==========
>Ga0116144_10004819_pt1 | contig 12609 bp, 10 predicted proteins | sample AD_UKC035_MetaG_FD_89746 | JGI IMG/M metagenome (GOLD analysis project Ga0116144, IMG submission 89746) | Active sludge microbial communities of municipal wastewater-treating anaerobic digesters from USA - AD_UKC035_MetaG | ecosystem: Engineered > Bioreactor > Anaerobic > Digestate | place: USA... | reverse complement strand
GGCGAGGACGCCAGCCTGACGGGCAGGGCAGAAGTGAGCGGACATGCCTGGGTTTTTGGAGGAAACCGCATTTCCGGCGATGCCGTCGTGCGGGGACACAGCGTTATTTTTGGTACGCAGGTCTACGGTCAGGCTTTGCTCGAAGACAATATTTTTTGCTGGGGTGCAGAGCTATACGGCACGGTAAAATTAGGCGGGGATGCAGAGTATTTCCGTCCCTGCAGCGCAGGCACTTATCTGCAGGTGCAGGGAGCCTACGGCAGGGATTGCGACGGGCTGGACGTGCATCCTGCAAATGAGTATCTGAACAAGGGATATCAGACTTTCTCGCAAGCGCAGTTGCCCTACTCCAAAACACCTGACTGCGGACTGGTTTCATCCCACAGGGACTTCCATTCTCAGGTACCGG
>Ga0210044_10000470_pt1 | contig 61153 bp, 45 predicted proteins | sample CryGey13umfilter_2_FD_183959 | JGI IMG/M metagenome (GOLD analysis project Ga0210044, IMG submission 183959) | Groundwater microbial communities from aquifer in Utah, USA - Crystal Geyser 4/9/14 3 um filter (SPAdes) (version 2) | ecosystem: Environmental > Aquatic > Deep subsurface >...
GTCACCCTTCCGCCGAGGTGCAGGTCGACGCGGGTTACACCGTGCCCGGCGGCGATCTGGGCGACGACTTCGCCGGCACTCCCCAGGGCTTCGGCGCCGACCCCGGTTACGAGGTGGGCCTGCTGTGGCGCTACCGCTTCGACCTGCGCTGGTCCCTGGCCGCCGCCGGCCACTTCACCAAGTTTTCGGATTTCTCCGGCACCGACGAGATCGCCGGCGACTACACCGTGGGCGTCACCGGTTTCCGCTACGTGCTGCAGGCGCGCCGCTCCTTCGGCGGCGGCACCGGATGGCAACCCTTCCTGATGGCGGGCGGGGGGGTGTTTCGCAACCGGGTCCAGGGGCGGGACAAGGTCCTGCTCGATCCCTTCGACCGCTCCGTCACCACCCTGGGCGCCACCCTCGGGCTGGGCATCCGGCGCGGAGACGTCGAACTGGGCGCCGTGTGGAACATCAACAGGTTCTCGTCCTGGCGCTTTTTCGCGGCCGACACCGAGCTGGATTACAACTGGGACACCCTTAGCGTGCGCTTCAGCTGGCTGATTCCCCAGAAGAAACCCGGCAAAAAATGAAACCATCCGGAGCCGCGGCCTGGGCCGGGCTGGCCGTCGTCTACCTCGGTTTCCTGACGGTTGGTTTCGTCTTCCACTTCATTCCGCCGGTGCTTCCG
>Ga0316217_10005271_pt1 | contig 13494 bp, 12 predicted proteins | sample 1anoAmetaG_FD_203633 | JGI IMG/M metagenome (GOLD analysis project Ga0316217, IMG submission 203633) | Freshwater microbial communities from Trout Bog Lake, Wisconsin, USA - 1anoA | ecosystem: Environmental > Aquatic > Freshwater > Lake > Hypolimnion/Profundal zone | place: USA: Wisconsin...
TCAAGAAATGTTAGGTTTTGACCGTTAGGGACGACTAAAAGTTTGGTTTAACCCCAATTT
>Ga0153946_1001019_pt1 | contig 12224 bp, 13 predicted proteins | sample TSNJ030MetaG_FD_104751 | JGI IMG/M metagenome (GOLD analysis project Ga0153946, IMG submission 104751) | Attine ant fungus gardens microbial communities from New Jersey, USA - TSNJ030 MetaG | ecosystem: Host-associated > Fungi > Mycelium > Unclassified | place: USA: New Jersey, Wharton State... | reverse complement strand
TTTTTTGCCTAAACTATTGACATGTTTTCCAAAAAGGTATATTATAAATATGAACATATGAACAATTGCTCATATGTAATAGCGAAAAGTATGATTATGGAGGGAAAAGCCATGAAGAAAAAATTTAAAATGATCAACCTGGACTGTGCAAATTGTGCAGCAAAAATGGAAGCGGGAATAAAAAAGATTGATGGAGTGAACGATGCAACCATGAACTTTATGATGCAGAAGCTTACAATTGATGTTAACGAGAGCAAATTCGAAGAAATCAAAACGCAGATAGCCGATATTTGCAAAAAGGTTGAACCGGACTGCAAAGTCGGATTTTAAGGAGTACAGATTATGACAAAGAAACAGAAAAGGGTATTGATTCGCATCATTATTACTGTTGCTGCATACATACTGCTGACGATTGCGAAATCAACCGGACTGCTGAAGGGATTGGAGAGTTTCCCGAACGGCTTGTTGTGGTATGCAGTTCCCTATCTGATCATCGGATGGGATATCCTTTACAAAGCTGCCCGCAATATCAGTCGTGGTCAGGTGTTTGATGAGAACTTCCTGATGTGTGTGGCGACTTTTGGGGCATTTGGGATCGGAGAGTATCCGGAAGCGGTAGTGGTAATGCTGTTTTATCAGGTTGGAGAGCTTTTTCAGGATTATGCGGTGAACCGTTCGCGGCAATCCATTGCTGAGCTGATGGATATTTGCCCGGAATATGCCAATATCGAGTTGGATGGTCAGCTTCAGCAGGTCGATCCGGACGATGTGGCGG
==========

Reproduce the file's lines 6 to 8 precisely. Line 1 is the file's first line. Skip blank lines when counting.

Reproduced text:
TCAAGAAATGTTAGGTTTTGACCGTTAGGGACGACTAAAAGTTTGGTTTAACCCCAATTT
>Ga0153946_1001019_pt1 | contig 12224 bp, 13 predicted proteins | sample TSNJ030MetaG_FD_104751 | JGI IMG/M metagenome (GOLD analysis project Ga0153946, IMG submission 104751) | Attine ant fungus gardens microbial communities from New Jersey, USA - TSNJ030 MetaG | ecosystem: Host-associated > Fungi > Mycelium > Unclassified | place: USA: New Jersey, Wharton State... | reverse complement strand
TTTTTTGCCTAAACTATTGACATGTTTTCCAAAAAGGTATATTATAAATATGAACATATGAACAATTGCTCATATGTAATAGCGAAAAGTATGATTATGGAGGGAAAAGCCATGAAGAAAAAATTTAAAATGATCAACCTGGACTGTGCAAATTGTGCAGCAAAAATGGAAGCGGGAATAAAAAAGATTGATGGAGTGAACGATGCAACCATGAACTTTATGATGCAGAAGCTTACAATTGATGTTAACGAGAGCAAATTCGAAGAAATCAAAACGCAGATAGCCGATATTTGCAAAAAGGTTGAACCGGACTGCAAAGTCGGATTTTAAGGAGTACAGATTATGACAAAGAAACAGAAAAGGGTATTGATTCGCATCATTATTACTGTTGCTGCATACATACTGCTGACGATTGCGAAATCAACCGGACTGCTGAAGGGATTGGAGAGTTTCCCGAACGGCTTGTTGTGGTATGCAGTTCCCTATCTGATCATCGGATGGGATATCCTTTACAAAGCTGCCCGCAATATCAGTCGTGGTCAGGTGTTTGATGAGAACTTCCTGATGTGTGTGGCGACTTTTGGGGCATTTGGGATCGGAGAGTATCCGGAAGCGGTAGTGGTAATGCTGTTTTATCAGGTTGGAGAGCTTTTTCAGGATTATGCGGTGAACCGTTCGCGGCAATCCATTGCTGAGCTGATGGATATTTGCCCGGAATATGCCAATATCGAGTTGGATGGTCAGCTTCAGCAGGTCGATCCGGACGATGTGGCGG